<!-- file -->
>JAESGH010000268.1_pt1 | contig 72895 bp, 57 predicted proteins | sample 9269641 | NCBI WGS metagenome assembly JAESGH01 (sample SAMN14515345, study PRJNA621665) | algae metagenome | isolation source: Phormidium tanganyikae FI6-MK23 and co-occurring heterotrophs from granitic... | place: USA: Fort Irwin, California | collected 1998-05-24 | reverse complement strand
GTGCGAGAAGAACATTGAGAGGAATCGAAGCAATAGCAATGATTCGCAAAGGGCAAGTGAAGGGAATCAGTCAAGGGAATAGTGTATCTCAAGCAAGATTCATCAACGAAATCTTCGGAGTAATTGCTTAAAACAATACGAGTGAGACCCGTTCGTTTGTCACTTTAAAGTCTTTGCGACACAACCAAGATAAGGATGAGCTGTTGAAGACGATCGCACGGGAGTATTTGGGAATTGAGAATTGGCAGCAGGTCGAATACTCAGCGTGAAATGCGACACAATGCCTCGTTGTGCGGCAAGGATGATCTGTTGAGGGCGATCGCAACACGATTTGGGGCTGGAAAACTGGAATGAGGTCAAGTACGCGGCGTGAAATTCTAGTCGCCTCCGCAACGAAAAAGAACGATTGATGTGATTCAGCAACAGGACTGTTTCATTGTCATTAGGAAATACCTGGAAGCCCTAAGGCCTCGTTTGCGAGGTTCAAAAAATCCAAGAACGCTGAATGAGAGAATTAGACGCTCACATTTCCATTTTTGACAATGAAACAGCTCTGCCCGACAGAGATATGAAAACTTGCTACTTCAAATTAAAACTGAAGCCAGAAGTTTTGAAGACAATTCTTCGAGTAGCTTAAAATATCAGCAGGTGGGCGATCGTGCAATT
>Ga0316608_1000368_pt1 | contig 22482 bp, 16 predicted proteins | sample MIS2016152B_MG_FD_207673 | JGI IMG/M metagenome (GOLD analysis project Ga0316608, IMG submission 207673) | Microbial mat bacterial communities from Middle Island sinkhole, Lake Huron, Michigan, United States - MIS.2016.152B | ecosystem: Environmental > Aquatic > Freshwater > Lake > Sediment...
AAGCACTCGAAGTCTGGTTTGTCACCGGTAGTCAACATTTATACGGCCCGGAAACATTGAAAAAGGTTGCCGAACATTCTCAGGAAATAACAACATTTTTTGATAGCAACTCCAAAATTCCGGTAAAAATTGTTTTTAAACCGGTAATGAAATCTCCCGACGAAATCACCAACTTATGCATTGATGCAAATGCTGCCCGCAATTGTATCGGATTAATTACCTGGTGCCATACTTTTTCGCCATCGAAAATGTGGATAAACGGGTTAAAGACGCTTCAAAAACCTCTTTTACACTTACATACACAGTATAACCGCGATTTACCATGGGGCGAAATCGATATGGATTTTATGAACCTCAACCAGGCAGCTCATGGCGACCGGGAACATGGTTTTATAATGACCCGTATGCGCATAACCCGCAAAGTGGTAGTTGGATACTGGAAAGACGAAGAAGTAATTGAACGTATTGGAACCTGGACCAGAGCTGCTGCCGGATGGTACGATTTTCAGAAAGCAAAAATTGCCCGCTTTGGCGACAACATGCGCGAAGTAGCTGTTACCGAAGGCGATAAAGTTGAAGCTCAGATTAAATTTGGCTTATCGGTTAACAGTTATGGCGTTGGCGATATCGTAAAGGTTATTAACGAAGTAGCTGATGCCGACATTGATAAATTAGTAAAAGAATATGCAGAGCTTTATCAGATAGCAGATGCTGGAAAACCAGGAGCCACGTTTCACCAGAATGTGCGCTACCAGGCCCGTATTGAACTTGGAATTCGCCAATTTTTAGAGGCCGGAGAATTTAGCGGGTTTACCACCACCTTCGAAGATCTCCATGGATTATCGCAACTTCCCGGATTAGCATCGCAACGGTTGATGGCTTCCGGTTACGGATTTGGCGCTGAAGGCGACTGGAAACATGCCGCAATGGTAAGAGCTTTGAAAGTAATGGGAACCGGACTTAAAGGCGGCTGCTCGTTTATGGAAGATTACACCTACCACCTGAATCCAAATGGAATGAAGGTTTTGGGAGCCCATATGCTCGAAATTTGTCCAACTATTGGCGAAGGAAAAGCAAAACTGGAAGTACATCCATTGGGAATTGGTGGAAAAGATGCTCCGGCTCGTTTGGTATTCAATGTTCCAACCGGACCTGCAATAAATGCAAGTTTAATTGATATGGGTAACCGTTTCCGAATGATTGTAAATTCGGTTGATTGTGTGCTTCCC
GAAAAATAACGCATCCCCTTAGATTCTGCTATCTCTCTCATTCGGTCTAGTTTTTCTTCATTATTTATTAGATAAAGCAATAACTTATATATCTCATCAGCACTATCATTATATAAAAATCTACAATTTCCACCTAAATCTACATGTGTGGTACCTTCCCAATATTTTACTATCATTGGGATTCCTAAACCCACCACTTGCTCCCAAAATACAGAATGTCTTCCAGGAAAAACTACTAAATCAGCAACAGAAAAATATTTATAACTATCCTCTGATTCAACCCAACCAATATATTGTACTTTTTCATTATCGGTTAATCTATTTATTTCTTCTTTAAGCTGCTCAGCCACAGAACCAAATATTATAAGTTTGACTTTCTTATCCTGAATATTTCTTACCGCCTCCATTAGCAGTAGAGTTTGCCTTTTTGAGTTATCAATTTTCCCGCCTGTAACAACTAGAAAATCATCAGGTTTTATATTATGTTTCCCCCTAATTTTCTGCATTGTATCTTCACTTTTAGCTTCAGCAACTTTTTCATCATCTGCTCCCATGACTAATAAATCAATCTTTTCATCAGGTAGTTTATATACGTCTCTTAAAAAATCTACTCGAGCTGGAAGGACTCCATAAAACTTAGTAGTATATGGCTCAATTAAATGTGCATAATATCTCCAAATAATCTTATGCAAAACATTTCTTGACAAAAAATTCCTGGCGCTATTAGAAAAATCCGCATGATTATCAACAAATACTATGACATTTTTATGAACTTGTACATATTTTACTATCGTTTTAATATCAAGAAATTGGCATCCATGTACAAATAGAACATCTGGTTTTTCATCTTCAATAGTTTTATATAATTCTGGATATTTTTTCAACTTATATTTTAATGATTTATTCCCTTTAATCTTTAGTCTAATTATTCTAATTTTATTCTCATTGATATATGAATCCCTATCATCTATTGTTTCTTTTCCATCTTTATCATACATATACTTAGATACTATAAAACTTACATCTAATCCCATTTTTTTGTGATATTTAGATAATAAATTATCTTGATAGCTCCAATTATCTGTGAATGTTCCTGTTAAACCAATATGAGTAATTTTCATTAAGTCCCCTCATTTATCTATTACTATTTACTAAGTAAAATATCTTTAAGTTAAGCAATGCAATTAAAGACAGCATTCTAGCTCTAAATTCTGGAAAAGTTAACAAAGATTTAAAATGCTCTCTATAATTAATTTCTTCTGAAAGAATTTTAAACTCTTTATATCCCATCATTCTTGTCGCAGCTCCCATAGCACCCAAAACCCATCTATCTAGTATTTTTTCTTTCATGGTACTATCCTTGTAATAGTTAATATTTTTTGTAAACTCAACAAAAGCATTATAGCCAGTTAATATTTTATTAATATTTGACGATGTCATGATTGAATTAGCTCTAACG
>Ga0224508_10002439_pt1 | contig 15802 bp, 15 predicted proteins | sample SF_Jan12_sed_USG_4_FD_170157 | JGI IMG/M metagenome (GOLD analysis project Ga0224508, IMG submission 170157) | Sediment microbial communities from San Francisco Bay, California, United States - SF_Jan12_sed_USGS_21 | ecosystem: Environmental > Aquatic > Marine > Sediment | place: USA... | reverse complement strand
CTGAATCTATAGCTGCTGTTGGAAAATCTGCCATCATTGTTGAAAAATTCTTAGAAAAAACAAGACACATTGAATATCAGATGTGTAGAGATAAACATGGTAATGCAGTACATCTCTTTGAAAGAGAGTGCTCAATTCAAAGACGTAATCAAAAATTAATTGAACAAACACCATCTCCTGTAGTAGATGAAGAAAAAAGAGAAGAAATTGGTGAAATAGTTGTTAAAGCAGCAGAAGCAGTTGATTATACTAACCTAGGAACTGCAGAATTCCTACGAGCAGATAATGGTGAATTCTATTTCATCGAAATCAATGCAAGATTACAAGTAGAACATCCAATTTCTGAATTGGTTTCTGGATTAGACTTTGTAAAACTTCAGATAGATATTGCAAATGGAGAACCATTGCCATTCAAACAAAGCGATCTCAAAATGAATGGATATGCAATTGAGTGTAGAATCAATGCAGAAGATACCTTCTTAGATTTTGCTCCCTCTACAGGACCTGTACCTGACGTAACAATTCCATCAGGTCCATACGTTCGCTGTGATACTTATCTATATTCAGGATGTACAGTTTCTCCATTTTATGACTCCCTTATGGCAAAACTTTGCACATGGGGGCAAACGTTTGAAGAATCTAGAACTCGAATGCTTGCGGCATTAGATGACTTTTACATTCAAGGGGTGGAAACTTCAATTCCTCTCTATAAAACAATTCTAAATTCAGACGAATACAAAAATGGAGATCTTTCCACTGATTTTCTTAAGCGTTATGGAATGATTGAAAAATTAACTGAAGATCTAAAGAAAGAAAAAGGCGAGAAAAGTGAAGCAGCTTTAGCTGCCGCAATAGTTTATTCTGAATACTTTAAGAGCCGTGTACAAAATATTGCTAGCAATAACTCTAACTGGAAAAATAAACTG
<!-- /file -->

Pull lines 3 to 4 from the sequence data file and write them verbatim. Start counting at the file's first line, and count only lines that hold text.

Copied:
>Ga0316608_1000368_pt1 | contig 22482 bp, 16 predicted proteins | sample MIS2016152B_MG_FD_207673 | JGI IMG/M metagenome (GOLD analysis project Ga0316608, IMG submission 207673) | Microbial mat bacterial communities from Middle Island sinkhole, Lake Huron, Michigan, United States - MIS.2016.152B | ecosystem: Environmental > Aquatic > Freshwater > Lake > Sediment...
AAGCACTCGAAGTCTGGTTTGTCACCGGTAGTCAACATTTATACGGCCCGGAAACATTGAAAAAGGTTGCCGAACATTCTCAGGAAATAACAACATTTTTTGATAGCAACTCCAAAATTCCGGTAAAAATTGTTTTTAAACCGGTAATGAAATCTCCCGACGAAATCACCAACTTATGCATTGATGCAAATGCTGCCCGCAATTGTATCGGATTAATTACCTGGTGCCATACTTTTTCGCCATCGAAAATGTGGATAAACGGGTTAAAGACGCTTCAAAAACCTCTTTTACACTTACATACACAGTATAACCGCGATTTACCATGGGGCGAAATCGATATGGATTTTATGAACCTCAACCAGGCAGCTCATGGCGACCGGGAACATGGTTTTATAATGACCCGTATGCGCATAACCCGCAAAGTGGTAGTTGGATACTGGAAAGACGAAGAAGTAATTGAACGTATTGGAACCTGGACCAGAGCTGCTGCCGGATGGTACGATTTTCAGAAAGCAAAAATTGCCCGCTTTGGCGACAACATGCGCGAAGTAGCTGTTACCGAAGGCGATAAAGTTGAAGCTCAGATTAAATTTGGCTTATCGGTTAACAGTTATGGCGTTGGCGATATCGTAAAGGTTATTAACGAAGTAGCTGATGCCGACATTGATAAATTAGTAAAAGAATATGCAGAGCTTTATCAGATAGCAGATGCTGGAAAACCAGGAGCCACGTTTCACCAGAATGTGCGCTACCAGGCCCGTATTGAACTTGGAATTCGCCAATTTTTAGAGGCCGGAGAATTTAGCGGGTTTACCACCACCTTCGAAGATCTCCATGGATTATCGCAACTTCCCGGATTAGCATCGCAACGGTTGATGGCTTCCGGTTACGGATTTGGCGCTGAAGGCGACTGGAAACATGCCGCAATGGTAAGAGCTTTGAAAGTAATGGGAACCGGACTTAAAGGCGGCTGCTCGTTTATGGAAGATTACACCTACCACCTGAATCCAAATGGAATGAAGGTTTTGGGAGCCCATATGCTCGAAATTTGTCCAACTATTGGCGAAGGAAAAGCAAAACTGGAAGTACATCCATTGGGAATTGGTGGAAAAGATGCTCCGGCTCGTTTGGTATTCAATGTTCCAACCGGACCTGCAATAAATGCAAGTTTAATTGATATGGGTAACCGTTTCCGAATGATTGTAAATTCGGTTGATTGTGTGCTTCCC